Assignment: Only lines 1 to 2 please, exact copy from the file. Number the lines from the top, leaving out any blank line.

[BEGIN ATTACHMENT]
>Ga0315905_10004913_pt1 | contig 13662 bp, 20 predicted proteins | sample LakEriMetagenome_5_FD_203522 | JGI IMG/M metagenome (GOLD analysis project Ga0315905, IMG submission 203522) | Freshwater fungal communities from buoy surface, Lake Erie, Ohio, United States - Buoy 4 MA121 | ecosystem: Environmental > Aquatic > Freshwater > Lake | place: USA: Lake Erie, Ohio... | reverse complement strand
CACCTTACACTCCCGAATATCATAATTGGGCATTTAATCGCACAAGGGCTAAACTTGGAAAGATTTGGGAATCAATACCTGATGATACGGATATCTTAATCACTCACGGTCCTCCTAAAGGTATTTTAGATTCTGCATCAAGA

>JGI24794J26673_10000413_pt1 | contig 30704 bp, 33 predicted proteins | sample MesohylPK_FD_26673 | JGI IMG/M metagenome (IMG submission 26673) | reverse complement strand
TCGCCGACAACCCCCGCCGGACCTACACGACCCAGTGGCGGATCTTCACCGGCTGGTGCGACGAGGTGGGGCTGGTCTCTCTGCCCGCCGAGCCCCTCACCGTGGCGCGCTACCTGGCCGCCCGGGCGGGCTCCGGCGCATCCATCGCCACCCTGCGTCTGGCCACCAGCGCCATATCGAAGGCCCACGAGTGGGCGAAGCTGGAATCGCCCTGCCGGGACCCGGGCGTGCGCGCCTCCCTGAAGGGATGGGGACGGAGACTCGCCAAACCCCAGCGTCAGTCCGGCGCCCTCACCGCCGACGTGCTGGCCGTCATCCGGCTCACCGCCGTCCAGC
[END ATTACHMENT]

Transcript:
>Ga0315905_10004913_pt1 | contig 13662 bp, 20 predicted proteins | sample LakEriMetagenome_5_FD_203522 | JGI IMG/M metagenome (GOLD analysis project Ga0315905, IMG submission 203522) | Freshwater fungal communities from buoy surface, Lake Erie, Ohio, United States - Buoy 4 MA121 | ecosystem: Environmental > Aquatic > Freshwater > Lake | place: USA: Lake Erie, Ohio... | reverse complement strand
CACCTTACACTCCCGAATATCATAATTGGGCATTTAATCGCACAAGGGCTAAACTTGGAAAGATTTGGGAATCAATACCTGATGATACGGATATCTTAATCACTCACGGTCCTCCTAAAGGTATTTTAGATTCTGCATCAAGA